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Thread: Mini Plane review, Mujingfang Smoother??

  1. #1
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    Mini Plane review, Mujingfang Smoother??

    The real deal in planes is this one. I was influenced into buying one of these by the results listed in Lyn Mangiameliís excellent study on hi angle smooth planes. The plane in the picture is known as a Mujingfang smooth plane AKA as a Hong Kong Style hi angle smooth plane AKA as a SHUN-GEE LG polishing plane as marked on the box from Lee Valley. This was all at least partially clarified by Derek Cohen who told me that Rob Lee confirmed it is a Mujingfang smooth plane. Still not sure what I have but Iím settling on Mujingfang. It is available from Lee valley as their part number 07P1270. The price is $42.50 and includes a 1/8Ē thick hi speed tool steel blade.

    Upon opening the box I find that the plane body is a fairly straight grained piece of Chinese rosewood, something that other plane manufacturers of this type may charge extra for, a nice chunk of wood. The plane is one piece and not built up construction. The wedge is of course also rosewood as well as the removable wooden cross handle used for additional hand positions as well as pulling. The first step was to inspect it to determine what kind of fettling it would need to bring it into first class usable condition. Upon checking the sole on my surface plate I was able to rock it slightly finding it decidedly out of flat. I clamped the body lightly in my vise and flattened the sole with my jack plane finishing the job on my surface plate with fine sandpaper. After final flattening I find when I pick it up I feel a slight vacuum. It was now flat and ready to test; the plane had been in three different countries, not finding it dead flat I would call normal considering the circumstances. The iron as received was in usable sharp condition but not as sharp as I would hone it myself. After blade installation I measured the mouth opening with a feeler gauge, the throat opening was a mere .005, a nice tight mouth. The blade on this plane is set at 60 degrees, a very steep angle when combined with the tight mouth should prove ideal for working with woods prone to tear out like white oak. This plane is very similar in performance and specifications to HNT Gordon smooth planes which I also have.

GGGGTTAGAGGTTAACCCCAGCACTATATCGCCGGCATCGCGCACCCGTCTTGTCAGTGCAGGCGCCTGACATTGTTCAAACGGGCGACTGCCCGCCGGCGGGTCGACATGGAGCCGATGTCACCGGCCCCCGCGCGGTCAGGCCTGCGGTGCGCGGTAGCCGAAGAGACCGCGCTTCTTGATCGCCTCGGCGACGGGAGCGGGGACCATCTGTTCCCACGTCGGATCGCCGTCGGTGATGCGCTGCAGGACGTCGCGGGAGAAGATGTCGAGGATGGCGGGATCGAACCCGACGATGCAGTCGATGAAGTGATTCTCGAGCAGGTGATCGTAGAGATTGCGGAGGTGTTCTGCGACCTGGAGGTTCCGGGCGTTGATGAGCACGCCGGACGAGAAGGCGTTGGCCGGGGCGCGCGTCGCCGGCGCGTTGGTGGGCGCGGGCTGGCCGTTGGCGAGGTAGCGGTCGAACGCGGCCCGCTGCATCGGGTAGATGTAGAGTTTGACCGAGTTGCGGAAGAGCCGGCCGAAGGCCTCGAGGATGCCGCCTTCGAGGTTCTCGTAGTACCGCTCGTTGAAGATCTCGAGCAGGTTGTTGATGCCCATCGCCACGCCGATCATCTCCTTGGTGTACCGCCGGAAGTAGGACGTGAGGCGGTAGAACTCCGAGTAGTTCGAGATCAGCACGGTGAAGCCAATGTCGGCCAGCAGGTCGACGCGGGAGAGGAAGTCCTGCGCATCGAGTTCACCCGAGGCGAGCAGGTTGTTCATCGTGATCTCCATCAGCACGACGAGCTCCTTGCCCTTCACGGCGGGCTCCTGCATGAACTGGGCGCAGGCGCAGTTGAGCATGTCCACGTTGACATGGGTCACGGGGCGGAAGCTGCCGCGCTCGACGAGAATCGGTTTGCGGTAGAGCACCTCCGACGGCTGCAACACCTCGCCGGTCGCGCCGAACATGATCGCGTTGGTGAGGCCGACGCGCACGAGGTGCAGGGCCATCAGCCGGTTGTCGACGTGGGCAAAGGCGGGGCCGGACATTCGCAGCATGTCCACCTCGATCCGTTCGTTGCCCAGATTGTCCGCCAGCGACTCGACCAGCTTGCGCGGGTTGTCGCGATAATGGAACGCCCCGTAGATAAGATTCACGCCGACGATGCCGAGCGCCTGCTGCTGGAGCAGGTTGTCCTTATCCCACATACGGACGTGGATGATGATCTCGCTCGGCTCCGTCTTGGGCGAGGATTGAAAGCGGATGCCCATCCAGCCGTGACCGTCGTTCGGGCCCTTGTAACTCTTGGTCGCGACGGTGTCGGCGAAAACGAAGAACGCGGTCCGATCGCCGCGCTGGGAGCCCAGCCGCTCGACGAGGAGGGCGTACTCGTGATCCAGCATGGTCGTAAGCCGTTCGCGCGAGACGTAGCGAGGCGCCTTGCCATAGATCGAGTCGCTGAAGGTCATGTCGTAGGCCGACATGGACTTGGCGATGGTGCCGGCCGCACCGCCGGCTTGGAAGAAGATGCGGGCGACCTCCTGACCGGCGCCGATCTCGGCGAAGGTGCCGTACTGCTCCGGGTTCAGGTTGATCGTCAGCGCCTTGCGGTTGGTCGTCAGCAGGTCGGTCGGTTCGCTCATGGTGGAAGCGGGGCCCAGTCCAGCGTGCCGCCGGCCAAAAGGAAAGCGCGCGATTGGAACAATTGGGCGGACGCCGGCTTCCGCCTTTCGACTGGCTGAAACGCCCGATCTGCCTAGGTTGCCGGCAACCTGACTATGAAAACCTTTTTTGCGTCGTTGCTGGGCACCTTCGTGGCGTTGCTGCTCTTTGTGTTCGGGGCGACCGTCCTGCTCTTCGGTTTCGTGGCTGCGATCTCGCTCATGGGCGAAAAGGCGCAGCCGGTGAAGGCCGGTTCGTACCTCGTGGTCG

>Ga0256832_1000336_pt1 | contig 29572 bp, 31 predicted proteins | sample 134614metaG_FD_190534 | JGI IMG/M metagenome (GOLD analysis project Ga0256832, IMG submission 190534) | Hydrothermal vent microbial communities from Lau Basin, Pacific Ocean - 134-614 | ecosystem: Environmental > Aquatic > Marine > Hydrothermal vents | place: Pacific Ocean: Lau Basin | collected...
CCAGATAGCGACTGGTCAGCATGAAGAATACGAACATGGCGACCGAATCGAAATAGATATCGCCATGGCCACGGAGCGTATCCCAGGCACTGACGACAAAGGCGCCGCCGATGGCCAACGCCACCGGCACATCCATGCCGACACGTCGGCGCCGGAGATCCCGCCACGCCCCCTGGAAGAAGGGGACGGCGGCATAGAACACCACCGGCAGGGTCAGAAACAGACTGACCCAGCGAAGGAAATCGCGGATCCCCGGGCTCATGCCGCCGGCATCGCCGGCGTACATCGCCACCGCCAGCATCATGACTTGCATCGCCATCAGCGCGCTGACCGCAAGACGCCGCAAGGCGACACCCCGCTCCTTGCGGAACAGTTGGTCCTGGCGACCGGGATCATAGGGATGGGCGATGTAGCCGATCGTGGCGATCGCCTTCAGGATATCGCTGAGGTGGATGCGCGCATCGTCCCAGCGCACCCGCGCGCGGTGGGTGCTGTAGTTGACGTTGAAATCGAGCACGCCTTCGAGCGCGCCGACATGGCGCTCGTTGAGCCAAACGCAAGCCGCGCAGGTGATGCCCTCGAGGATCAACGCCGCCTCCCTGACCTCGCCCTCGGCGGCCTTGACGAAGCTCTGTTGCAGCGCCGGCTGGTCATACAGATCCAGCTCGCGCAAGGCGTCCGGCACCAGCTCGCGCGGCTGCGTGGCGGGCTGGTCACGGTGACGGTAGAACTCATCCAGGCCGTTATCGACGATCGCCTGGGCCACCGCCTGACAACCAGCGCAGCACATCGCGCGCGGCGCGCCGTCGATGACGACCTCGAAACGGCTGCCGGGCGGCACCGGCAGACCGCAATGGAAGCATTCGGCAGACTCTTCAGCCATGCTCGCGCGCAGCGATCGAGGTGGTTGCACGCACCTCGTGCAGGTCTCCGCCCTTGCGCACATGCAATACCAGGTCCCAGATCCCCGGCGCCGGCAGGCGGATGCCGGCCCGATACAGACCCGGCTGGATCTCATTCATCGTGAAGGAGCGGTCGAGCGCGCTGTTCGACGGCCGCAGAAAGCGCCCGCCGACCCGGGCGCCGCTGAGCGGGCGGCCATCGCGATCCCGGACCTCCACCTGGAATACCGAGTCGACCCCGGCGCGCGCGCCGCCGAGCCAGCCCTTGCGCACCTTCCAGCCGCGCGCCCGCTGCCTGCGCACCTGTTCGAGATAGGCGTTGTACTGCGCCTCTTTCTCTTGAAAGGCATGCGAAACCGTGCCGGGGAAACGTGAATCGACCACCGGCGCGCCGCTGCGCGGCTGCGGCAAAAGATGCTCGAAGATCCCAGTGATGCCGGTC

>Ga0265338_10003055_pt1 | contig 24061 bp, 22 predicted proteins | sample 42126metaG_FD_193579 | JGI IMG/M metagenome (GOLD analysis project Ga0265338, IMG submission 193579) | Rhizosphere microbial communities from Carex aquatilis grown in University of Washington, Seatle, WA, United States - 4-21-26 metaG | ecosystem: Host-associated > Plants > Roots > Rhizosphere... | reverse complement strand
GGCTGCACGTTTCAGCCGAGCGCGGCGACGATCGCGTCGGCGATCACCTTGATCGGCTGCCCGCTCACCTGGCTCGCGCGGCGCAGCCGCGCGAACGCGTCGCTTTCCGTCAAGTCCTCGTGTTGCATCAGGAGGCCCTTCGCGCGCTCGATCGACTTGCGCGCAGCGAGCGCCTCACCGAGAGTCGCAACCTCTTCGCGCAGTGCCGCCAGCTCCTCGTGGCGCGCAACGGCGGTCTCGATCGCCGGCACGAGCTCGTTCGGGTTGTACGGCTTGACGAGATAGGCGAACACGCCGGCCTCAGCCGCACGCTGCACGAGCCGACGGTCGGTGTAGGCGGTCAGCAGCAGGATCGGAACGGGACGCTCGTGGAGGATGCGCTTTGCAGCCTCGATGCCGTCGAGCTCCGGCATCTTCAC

I set the iron using a setting block, tightened the wedge with a hammer, it was taking too big of a bite. A couple of light taps on the back of the plane body and I was there, pretty easy adjustment. The plane worked beautifully taking a type 2 chip. This type of plane is most effectively used behind a jack plane. Another side benefit of this plane is that the iron when reversed makes it into a scraper plane, a good one! Infact I have had better results with my HNT Gordon with the blade reversed than my dedicated scraper plane which has always seemed kind of iffy.

    Now to my only complaint. The iron is as hard as I have ever seen, I was forced to do the initial bevel with diamond stones and finish it up very slowly with conventional waterstones. A 1000 grit Shapton had little effect as far as sharpening. I used a Norton 1000/4000 and a Shapton 5000. The final edge has not deteriorated in an hour or so of planing. For final fettling, I wet sanded the plane body with Velvitoil, overall, I am well pleased and a bit overwhelmed at how good this turned out at this price point. Derek Cohen tells me it is rated as one of the 6 best planes in the world in performance I assume for woods prone to tearout. Either way, the performance is pretty amazing.

    Gene
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    Last edited by Gene Collison; 04-24-2005 at 8:37 PM.

  2. #2
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    Gene,

    That is impressive. I have discssed this one with Derek also...I know he really loves it. It sounds like the plane is taking a chip rather than a shaving because of the stepness of the iron . The scraping planes will do this since you are not slicing the wood. This is similar tocertain card scraper shavings depending on wood, angle and burr. Are you pushing or pulling the plane? Gene great review...I am sure Lee Valley will enjoy a few orders including yours truly..
    "All great work starts with love .... then it is no longer work"

  3. #3